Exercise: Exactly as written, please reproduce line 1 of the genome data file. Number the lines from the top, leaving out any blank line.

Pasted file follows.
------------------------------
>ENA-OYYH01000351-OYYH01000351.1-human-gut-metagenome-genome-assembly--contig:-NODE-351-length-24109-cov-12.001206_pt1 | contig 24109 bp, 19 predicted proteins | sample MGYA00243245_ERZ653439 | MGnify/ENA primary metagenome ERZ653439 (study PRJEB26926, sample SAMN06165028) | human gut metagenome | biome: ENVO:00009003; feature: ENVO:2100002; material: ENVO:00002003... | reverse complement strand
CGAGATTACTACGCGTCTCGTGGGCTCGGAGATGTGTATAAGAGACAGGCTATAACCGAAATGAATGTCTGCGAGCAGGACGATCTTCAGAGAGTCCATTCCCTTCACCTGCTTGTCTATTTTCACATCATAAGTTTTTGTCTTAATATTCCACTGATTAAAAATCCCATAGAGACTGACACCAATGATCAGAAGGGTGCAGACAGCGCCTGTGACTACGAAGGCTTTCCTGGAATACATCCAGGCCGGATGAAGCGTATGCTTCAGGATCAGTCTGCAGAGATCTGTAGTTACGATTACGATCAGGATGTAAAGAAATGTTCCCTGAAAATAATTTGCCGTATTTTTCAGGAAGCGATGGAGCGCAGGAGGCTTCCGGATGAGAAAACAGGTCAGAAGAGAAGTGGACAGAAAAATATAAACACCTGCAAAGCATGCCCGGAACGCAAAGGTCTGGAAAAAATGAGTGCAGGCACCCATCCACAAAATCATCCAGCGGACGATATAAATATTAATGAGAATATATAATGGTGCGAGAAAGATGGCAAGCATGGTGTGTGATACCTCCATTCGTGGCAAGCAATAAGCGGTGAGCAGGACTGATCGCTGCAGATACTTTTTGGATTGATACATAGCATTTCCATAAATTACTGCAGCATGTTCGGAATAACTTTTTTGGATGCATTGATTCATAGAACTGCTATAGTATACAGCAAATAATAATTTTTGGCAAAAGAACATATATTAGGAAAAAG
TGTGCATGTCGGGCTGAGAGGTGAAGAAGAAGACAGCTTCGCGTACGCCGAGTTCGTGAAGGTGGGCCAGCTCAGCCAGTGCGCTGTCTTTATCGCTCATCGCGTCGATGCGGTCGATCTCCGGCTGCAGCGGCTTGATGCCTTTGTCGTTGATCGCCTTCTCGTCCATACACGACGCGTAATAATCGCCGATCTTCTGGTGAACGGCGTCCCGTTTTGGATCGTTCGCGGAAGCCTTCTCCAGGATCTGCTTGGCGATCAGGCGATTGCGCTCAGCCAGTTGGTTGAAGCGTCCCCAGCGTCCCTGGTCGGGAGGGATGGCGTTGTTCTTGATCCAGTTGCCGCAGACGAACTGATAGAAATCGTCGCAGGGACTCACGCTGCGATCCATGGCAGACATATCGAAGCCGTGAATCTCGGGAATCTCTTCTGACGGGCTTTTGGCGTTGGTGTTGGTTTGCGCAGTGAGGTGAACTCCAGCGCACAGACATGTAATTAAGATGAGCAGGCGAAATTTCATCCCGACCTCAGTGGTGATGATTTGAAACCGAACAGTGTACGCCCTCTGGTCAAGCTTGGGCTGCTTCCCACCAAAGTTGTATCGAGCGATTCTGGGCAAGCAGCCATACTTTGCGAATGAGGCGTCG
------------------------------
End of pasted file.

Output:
>ENA-OYYH01000351-OYYH01000351.1-human-gut-metagenome-genome-assembly--contig:-NODE-351-length-24109-cov-12.001206_pt1 | contig 24109 bp, 19 predicted proteins | sample MGYA00243245_ERZ653439 | MGnify/ENA primary metagenome ERZ653439 (study PRJEB26926, sample SAMN06165028) | human gut metagenome | biome: ENVO:00009003; feature: ENVO:2100002; material: ENVO:00002003... | reverse complement strand